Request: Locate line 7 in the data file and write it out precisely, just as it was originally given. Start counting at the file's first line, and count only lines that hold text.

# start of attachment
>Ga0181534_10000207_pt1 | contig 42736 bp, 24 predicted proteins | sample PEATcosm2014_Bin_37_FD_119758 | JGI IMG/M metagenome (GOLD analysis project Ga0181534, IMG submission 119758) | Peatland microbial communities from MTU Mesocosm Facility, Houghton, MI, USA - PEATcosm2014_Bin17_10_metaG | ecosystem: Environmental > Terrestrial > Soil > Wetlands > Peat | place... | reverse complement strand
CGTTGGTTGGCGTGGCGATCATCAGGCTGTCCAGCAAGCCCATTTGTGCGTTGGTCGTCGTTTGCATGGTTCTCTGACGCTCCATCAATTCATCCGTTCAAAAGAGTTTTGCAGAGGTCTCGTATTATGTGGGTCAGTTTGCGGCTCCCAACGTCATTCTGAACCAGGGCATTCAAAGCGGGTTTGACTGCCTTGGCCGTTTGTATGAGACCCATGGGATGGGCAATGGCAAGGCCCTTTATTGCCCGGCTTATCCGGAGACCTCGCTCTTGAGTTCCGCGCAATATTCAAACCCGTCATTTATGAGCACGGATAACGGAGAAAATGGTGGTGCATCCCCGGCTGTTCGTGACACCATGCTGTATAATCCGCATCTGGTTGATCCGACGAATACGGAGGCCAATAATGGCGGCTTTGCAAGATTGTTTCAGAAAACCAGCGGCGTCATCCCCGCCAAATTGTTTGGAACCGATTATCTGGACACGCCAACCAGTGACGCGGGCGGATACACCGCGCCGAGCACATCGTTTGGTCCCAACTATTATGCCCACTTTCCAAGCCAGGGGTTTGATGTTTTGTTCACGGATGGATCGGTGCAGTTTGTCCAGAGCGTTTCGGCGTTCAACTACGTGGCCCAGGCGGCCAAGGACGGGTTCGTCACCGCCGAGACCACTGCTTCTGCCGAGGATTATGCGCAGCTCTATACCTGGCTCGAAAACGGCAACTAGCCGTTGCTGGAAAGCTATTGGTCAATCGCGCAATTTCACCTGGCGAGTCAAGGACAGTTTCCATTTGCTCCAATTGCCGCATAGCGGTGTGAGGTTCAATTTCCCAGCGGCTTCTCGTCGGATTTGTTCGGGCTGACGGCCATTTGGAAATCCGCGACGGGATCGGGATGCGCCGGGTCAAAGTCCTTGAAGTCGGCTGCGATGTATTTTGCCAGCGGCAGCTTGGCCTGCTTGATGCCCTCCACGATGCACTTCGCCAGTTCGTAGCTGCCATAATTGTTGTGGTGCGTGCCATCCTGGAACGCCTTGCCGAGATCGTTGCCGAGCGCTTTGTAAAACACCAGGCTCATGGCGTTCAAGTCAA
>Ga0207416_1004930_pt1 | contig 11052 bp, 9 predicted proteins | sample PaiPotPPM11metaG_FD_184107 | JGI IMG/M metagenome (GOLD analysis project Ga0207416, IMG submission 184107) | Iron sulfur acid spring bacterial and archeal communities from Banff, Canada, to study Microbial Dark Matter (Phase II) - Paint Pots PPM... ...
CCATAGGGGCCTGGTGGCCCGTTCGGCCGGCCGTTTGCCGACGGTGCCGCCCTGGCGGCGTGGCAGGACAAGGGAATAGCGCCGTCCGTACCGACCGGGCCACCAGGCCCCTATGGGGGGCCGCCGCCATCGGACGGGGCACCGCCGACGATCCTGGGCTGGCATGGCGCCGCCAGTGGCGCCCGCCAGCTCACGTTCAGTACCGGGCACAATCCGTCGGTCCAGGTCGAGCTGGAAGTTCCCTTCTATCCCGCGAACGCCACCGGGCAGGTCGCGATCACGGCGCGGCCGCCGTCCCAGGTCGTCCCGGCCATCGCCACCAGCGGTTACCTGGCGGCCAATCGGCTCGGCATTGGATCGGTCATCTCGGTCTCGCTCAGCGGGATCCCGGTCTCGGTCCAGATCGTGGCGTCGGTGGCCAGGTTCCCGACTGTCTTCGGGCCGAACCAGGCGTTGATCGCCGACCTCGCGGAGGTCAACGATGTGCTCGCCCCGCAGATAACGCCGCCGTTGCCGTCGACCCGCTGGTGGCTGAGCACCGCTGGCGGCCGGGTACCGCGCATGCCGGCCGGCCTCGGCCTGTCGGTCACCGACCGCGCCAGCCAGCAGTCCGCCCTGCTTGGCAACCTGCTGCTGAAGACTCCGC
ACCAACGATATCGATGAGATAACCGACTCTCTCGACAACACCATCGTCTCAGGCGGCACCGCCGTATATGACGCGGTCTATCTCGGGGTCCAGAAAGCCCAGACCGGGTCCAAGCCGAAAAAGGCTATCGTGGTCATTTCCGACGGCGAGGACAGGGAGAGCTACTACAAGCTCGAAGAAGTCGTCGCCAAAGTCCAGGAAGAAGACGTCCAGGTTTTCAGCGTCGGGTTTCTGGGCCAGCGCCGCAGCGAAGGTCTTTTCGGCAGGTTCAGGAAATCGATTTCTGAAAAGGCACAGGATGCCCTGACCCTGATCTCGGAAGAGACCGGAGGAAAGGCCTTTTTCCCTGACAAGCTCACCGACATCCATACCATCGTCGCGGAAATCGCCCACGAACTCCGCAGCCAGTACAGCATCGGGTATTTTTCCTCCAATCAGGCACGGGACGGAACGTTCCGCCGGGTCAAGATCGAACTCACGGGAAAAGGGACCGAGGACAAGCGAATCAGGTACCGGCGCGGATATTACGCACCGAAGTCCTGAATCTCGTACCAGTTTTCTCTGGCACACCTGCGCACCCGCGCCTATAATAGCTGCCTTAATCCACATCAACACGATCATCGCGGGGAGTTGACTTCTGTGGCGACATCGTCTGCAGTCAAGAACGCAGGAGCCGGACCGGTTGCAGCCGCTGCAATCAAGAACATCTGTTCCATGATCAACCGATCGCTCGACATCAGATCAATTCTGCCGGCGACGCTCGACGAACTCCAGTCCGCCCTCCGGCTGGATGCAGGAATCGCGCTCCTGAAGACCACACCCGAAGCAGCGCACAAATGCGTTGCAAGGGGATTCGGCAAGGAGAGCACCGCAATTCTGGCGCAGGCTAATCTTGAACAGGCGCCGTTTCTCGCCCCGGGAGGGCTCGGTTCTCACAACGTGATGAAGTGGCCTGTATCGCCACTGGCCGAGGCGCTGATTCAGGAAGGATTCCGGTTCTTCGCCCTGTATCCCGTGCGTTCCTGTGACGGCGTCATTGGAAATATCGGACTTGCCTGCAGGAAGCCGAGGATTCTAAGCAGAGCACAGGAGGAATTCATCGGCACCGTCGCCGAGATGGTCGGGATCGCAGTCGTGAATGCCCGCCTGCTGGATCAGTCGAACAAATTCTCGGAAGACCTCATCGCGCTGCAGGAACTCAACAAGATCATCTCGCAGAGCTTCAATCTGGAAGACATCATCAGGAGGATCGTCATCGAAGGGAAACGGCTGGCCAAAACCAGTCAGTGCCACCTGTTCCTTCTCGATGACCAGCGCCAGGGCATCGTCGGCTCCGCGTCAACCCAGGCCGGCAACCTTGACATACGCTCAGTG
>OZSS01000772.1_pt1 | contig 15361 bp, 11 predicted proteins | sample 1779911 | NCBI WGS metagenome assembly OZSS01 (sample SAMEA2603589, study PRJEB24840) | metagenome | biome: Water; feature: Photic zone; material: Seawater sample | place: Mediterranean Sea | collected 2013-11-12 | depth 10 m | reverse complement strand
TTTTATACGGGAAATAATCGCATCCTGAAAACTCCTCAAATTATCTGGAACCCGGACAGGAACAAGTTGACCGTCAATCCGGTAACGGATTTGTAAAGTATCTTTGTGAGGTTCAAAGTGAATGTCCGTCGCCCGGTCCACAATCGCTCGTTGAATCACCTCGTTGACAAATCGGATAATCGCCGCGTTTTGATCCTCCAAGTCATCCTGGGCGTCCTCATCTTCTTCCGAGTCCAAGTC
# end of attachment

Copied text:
TTTTATACGGGAAATAATCGCATCCTGAAAACTCCTCAAATTATCTGGAACCCGGACAGGAACAAGTTGACCGTCAATCCGGTAACGGATTTGTAAAGTATCTTTGTGAGGTTCAAAGTGAATGTCCGTCGCCCGGTCCACAATCGCTCGTTGAATCACCTCGTTGACAAATCGGATAATCGCCGCGTTTTGATCCTCCAAGTCATCCTGGGCGTCCTCATCTTCTTCCGAGTCCAAGTC